Toys and Course Projects

On this page, I'll begin listing my pet projects, course projects, and toy code as I develop them or find them!

Course Projects

First Person 3D Spatial Sound Turret Game (Originally Physically-Based Modelling)

This game grew out of a collaboration with Joe Di Natale. In this game, the user controls a ship flying over a base the user must defend. At random intervals, an enemy spawner creates spheres which fly around the user, menacing his base! The user relies on vision and 3D spatial sound propagation to localize the enemies and destroy them with either a physics free lazer or a physics-enabled machine gun. The original motivation of the project was completely decoupling the user's head with the turret control. The user can rotate freely without affecting the turret orientation, and can move the turret independant of head motion. We were curious as to whether or not totally decoupled vision and turret control coupled with 3D spatial sound would reduce nausea. This project integrates the Unreal Engine 4 with GSound (a sound propagation library developed at UNC), the Oculus Rift, and an XBox 360 remote. The project presented a substantial challenge in extracting triangles from arbitrary constructs in Unreal Engine, developing an extensible weapon inventory system, developing an extensible enemy system, integrating the propagation system, and properly decoupling turret control and user vision. Below is a demo video and selected screenshots from the project.

Create Games ( Robotics Course)

Create Games was a collaboration with Matt Adams. The project focused on developing a framework for using the I-Robot Create (Roomba sans vacuum) as the pieces in a life-size board game. The system works as a two process tandem system. The Vision system tracks the markers on the Creates and uses a kalman filter to smooth position and trajectory estimation. It provides this data over a network interface.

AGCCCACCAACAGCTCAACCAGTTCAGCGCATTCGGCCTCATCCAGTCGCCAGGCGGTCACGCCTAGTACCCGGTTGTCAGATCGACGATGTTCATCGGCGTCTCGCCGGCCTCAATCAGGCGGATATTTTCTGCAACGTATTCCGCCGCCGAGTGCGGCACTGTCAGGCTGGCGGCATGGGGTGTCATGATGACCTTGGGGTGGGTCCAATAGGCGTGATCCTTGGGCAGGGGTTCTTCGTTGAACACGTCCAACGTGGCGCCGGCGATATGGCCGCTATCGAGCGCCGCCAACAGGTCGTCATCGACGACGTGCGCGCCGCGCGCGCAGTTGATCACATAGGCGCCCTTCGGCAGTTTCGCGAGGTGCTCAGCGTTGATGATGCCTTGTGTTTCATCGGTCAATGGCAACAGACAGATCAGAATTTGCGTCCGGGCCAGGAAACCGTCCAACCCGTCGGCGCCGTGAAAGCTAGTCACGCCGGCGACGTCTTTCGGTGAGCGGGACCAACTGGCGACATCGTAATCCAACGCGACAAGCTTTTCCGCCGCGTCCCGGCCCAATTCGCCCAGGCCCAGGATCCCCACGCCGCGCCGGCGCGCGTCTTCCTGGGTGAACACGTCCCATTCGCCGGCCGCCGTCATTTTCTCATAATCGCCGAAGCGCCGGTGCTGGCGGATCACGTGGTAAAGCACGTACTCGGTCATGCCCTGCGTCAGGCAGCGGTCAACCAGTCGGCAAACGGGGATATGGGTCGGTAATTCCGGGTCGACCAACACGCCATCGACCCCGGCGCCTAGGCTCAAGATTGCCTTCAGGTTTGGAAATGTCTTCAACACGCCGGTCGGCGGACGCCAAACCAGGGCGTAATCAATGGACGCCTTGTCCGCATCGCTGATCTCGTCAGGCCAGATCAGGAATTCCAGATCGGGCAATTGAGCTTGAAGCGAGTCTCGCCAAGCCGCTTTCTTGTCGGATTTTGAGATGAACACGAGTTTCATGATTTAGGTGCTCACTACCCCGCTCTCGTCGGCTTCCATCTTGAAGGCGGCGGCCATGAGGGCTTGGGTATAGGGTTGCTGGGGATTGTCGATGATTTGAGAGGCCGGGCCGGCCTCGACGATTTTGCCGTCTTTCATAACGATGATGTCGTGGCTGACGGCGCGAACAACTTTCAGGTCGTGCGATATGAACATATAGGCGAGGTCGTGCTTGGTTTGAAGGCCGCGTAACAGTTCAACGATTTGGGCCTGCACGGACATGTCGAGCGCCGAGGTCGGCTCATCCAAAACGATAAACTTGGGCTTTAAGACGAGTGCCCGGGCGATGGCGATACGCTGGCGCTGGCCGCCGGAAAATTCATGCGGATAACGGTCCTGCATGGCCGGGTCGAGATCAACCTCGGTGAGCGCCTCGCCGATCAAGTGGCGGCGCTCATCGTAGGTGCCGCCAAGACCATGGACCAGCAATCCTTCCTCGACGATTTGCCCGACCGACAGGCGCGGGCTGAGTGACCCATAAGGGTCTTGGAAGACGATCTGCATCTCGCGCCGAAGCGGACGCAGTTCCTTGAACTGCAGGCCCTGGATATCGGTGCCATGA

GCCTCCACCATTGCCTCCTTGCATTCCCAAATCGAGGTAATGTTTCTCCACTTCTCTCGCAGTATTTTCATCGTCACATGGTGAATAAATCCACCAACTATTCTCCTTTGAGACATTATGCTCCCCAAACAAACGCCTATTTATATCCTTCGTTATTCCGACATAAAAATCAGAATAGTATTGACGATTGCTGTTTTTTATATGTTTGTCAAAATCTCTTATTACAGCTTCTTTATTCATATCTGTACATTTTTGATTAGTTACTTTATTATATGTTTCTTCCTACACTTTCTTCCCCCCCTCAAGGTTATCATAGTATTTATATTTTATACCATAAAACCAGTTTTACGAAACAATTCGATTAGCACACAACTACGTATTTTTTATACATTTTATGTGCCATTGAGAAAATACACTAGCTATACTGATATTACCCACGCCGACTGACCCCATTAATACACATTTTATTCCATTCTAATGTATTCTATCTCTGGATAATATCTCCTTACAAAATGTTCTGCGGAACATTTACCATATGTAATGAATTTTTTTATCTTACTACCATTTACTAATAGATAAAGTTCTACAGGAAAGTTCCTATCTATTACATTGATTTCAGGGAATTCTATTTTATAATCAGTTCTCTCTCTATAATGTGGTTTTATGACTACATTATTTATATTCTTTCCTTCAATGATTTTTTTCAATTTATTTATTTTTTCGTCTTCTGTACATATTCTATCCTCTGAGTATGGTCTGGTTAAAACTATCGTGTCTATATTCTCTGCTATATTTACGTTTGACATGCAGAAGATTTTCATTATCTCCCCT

The GameController accepts user input, controls the parameters of the game, translates game-space to world space, and issues commands to the robots via bluetooth. The general design of the system is to provide a sufficient framework to build board games out of the creates. We coded as an example 1 game, tic tac toe. Below is a video and assorted screenshots from the project.

Ballistics / Spring Simulator (Physically-based Modelling)

The ballistics simulator was used to demonstrate forward integration in physically-based modelling. The turret simulator, built in Unity, allows the user to control the gunpowder amount, gunpowder force, mass, drag, gravity, azimuth, heading, and integration method (forward euler, midpoint, RK4) for a ballistic projectile / turret system. My project treats the simulator as an interactive game, allowing the user to shoot many projectiles and offers a chase cam to see the projectile flying. Flight data is output to a log file. The simulator also supports an experiment mode in which the parameters are varied according to a distribution and successive trails are conducted automatically with no user input.

The Spring simulator demonstrates forward integration with a spring-mass system. The user can vary the mass, damping, spring constant, gravity, integrator (forward euler, midpoint, RK4), and drift control parameters of the system. Spring position over time is recorded to a log file. This simulation also supports an experiment mode in which parameters are varied and many trials are run without user input. Below are some screenshots and a brief demo video from the project.

Collision Detector (Physically-based Modelling)

The collision detector projected integrated Unreal Engine 4 with PQP, a collision detection library developed at UNC. When the simulation starts, projectiles are spawned with random position, velocity, and rotation, and bounce around a closed cube. PQP detects collisions and overlapping triangles, and I use an averaged collision normal to invert each projectiles velocity along the normal, generating visually plausible collision resolution. Angular velocity is not altered in the simulation. The user controls the type of spawned projectile, the number of projectiles to spawn, and the simulation speed (delta time and time acceleration). I implemented a bounding sphere method for coarse collision detection / acceleration. In addition, I implemented an experiment mode where multiple trials are run in succession. The average frame computation time is recorded to a file each time step. Below is a selection of screenshots and brief demo video from the project.

Bead on a Wire (Physically-based Modelling)

This simulator allows the user to interact with bead suspended on wire. The bead is held on the wire by a spring-mass system. The project lets the user drag the bead around the screen and offers the ability to vary system parameters.